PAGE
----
All participants were enrolled on an Institutional Review Board-approved protocol. Participants were asked to provide a detailed personal medical history questionnaire and blood after signing informed consent forms. We used a self-administered questionnaire to collect information from both affected and unaffected family members, on which participants indicated the age at which they first had gastrointestinal symptoms, their first polypectomy, and other symptoms of PJS. At the same time we requested medical history information and access to pathological reports from all affected individuals. At least one family member was asked to fill out a detailed family history questionnaire. We recontacted participants who did not complete information about polypectomies. We obtained medical records from 30 of the 52 PJS cases.
For affected persons who gave blood, we directly sequenced STK11 (LKB1) using the primers presented in table 1 to search for mutations in exons 1–3 and 6–9, while exons 4 and 5 and the intervening intron were jointly sequenced.12 We modified the prior protocol of Jenne et al12 to split exon 1 into two segments. We did not sequence exon 10, which is in the 3′ untranslated region. The PCR fragments were amplified using primer pairs specific for each of the nine exons, in a 30 μl reaction mixture. The PCR products were mixed with 20 U of exonuclease 1 and 4 U of shrimp alkaline phosphatase and incubated at 37°C for 15 min and then at 85°C for 15 min to remove the unused primers and residual dNTPs. The products were subjected to electrophoresis in 1.5% agarose gels in TBE. Ethidium bromide was used to visualise the PCR products and to determine the fragment length and concentration. The DNA sequences of PCR products were sequenced in both directions using the forward and reverse primers. Sequencing was performed with an Applied Biosystems model 377 sequencer. We used the software application Polyphred (Phred, Phrap, and Consed) to detect polymorphisms and mutations.18–22 We also visually checked all sequence runs to search for mutations that might have been missed by Polyphred analysis (none were found). When mutation detection identified a case in a family, all other relatives who showed features of PJS were assumed to have the same STK11 mutation. Positive findings were verified in an independent CLIA certified laboratory, either at the U.T. M.D. Anderson Cancer Center or by GeneDx (Gaithersburg, MD, USA; http://www.genedx.com/) so that the results could be disclosed to the proband’s identified health care professional. There was complete concordance in mutation detection between the laboratories, except in one case in which a questionable missense mutation from analysis only in the forward sequencing direction (the reverse direction was negative) was definitively excluded by GeneDx.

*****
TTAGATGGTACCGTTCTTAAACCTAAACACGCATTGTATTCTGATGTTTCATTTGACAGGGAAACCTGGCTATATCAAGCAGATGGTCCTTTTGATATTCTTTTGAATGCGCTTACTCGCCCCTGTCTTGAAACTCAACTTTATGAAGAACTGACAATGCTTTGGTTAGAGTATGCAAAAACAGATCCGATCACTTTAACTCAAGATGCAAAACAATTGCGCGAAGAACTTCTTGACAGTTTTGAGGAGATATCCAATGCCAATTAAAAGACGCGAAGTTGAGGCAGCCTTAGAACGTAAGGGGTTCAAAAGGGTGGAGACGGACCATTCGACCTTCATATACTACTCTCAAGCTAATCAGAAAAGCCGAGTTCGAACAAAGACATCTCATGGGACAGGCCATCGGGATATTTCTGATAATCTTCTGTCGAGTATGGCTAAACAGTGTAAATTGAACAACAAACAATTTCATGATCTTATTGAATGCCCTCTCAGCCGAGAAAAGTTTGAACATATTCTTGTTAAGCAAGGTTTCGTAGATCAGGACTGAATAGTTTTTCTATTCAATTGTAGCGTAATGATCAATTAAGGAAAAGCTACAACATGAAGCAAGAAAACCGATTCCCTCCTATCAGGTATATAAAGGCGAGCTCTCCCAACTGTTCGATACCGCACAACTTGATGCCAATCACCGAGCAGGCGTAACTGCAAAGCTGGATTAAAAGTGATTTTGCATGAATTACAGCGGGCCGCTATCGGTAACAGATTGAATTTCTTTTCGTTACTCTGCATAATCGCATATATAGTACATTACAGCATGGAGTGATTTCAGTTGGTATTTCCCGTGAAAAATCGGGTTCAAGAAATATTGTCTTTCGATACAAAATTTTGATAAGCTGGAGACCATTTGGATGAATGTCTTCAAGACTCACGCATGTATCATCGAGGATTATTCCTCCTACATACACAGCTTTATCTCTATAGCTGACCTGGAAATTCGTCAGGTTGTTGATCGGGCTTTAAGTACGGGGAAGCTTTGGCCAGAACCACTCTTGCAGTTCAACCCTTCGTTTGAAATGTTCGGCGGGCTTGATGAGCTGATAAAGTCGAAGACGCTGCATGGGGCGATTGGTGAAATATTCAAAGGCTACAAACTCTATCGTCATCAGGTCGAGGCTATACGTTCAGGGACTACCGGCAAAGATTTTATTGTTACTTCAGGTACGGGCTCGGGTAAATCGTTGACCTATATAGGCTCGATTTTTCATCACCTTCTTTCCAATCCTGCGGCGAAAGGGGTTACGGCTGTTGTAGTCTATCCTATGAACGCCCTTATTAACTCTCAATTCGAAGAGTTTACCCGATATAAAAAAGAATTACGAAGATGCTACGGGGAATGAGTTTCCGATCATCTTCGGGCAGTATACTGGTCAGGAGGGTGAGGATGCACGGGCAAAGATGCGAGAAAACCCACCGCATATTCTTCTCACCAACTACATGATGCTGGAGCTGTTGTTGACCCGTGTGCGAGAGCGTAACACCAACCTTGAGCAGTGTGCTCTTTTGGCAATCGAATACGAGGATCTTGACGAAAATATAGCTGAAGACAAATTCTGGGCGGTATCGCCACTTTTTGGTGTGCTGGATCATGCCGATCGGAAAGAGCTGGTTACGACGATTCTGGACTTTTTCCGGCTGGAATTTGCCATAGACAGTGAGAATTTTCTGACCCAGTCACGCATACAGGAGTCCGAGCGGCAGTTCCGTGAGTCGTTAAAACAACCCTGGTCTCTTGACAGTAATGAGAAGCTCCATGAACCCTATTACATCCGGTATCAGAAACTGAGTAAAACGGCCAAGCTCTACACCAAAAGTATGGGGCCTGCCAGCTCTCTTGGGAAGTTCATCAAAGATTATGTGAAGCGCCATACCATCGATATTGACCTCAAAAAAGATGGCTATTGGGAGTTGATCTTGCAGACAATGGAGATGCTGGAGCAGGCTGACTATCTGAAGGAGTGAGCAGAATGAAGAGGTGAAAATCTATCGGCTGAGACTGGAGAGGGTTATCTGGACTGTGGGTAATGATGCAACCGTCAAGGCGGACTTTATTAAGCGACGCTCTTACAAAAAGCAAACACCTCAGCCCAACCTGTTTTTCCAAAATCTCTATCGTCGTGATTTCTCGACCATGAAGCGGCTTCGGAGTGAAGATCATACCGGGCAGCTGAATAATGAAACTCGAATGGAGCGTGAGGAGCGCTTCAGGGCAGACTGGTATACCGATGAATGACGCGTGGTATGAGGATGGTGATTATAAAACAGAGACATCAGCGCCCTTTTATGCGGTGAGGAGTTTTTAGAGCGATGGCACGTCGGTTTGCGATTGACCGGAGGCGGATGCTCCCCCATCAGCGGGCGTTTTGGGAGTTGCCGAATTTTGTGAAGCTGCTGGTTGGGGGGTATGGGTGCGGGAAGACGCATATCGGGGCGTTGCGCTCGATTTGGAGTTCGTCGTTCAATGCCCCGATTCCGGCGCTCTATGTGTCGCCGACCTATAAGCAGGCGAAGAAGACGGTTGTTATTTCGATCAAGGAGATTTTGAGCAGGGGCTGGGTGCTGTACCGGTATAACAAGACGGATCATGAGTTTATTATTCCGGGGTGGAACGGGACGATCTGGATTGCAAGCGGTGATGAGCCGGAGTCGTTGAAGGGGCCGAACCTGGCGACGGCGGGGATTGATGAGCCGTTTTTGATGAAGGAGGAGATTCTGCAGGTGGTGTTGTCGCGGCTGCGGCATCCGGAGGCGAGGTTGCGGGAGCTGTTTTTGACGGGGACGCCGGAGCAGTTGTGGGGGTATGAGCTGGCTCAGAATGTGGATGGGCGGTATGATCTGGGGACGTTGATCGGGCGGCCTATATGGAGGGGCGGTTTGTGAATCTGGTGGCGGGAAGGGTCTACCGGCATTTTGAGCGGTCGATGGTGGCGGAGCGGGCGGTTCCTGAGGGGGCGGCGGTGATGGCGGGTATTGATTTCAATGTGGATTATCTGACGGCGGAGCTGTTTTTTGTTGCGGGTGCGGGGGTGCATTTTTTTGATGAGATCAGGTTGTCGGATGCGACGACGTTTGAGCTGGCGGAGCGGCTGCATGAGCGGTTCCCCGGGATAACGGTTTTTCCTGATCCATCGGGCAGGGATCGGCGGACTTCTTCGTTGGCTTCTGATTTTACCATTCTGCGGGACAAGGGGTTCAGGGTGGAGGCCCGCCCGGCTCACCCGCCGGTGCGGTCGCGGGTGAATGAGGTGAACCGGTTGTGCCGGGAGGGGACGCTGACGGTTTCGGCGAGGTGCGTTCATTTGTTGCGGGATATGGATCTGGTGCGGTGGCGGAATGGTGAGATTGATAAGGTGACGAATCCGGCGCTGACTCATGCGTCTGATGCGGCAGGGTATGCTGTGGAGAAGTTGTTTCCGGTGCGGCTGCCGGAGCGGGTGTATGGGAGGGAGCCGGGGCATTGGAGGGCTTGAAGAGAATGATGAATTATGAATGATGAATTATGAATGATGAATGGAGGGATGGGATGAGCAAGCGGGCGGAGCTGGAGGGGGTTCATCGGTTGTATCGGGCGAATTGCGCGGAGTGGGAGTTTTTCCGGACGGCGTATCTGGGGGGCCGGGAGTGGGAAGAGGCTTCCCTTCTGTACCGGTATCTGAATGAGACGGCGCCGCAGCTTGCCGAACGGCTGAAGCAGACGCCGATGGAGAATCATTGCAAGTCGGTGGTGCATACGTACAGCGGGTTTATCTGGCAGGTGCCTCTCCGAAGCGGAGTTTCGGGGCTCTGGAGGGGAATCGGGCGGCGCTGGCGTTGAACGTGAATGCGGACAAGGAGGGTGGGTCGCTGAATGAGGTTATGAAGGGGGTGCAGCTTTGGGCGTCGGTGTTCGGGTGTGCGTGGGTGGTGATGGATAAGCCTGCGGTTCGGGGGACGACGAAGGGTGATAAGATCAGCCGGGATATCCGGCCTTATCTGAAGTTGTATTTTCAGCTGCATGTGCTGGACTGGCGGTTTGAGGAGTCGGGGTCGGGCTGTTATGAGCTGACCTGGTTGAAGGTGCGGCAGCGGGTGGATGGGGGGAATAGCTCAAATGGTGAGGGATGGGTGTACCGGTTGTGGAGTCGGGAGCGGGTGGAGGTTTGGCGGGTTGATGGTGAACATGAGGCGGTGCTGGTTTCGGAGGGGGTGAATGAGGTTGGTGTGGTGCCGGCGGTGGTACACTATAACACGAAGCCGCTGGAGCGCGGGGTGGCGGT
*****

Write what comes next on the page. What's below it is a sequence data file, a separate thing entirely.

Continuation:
For the 22 persons who had PJS, or were referred to rule out PJS, and who did not show detectable mutations from direct sequencing of STK11 exons, we searched for larger deletions using real-time PCR. We designed the real-time PCR primers and probes for exon 1, exon 2, and exon 6 as shown in table 2. Blood DNA from a normal unaffected person was used as control. We used 12.5 ng of template, 900 nM of each primer, and 10 µM probe. Multiplex PCR for both the STK11 gene and RNase P gene as internal control were performed on an ABI Prism 7700 Sequence Detector (Applied Biosystems, Foster City, CA). A comparative (ΔΔCT) method was used for relative quantitation of the gene copy number as suggested by the manufacturer.23
We used STATA software (STATA, College Station, TX, USA) for Kaplan-Meier analysis to characterise the time to onset of GI symptoms, polypectomies, gastric polyps, and intussusceptions, as shown in figs 1–4. The log-rank test was used to test whether the time to onset of these symptoms varied by proband status (or was a relative in the pedigree), whether the case was familial or sporadic, and to compare participants with known STK11 mutations to those without detected mutation. We present analyses both without adjustment for possible correlation among the family members and after adjustment for family membership. For this adjustment, we used a sandwich estimator to correct for the common family membership of some participants24, in the presence of familial correlation with respect to time to onset. Data from individuals who failed to report an age at onset of any particular sign or symptom were deleted from the analysis of that condition. On figs 1–4 we indicate the times at which individuals were censored (that is had not yet shown the condition of interest by their current age). The figures show the number of individuals censored at each age by including that figure above the time to onset line.
Summary characteristics of all participants who provided blood and completed questionnaires are shown in table 3. Of the probands, 15 had at least one other relative with PJS, while 17 were sporadic. We did not obtain histologic confirmation of two or more hamartomatous polyps from seven familial probands and six sporadic probands reported to have PJS. There were eight families in which either the proband or relatives had carcinomas. The relatively low proportion of cancers in the individuals we studied may reflect the relatively young ages of participants in our study. Of the familial probands 53% (8/15) were females while for the sporadic probands 53% (9/17) were females. We obtained pathologicial confirmation from one of six referrals from genetic counsellors, 12 of 14 referrals from gastroenterologists, four of five referrals from geneticists, and two of seven self-referrals. Perhaps the lower rate of confirmation that we were able to achieve in referrals from genetic counsellors reflects the referral patterns in which genetic counsellors see patients from multiple sites. In some cases, we were not provided with sufficient information to retrieve documents.
We detected pathological mutations in 69% of independently tested probands (22/32). Of the detected mutations, six (27%) were missense mutations, six (27%) were insertions, four (18%) were deletions, four were nonsense (18%), one (5%) affected a splice site, and one was likely to introduce alternate splicing. This proband had a silent mutation from GCG to GCA in codon 347 of exon 8 that may introduce a cryptic splice site. Interestingly, exon 8 uses the alternate (low-affinity) splicing acceptor sequence gca and it is possible that the cause of PJS in this individual (who developed an oesophageal carcinoma) might be aberrant splicing of this exon. Because the pathological significance of this variant is uncertain, we excluded data from this subject when comparing time to onset of symptoms of PJS according to whether participants were or were not carriers of known mutations in STK11.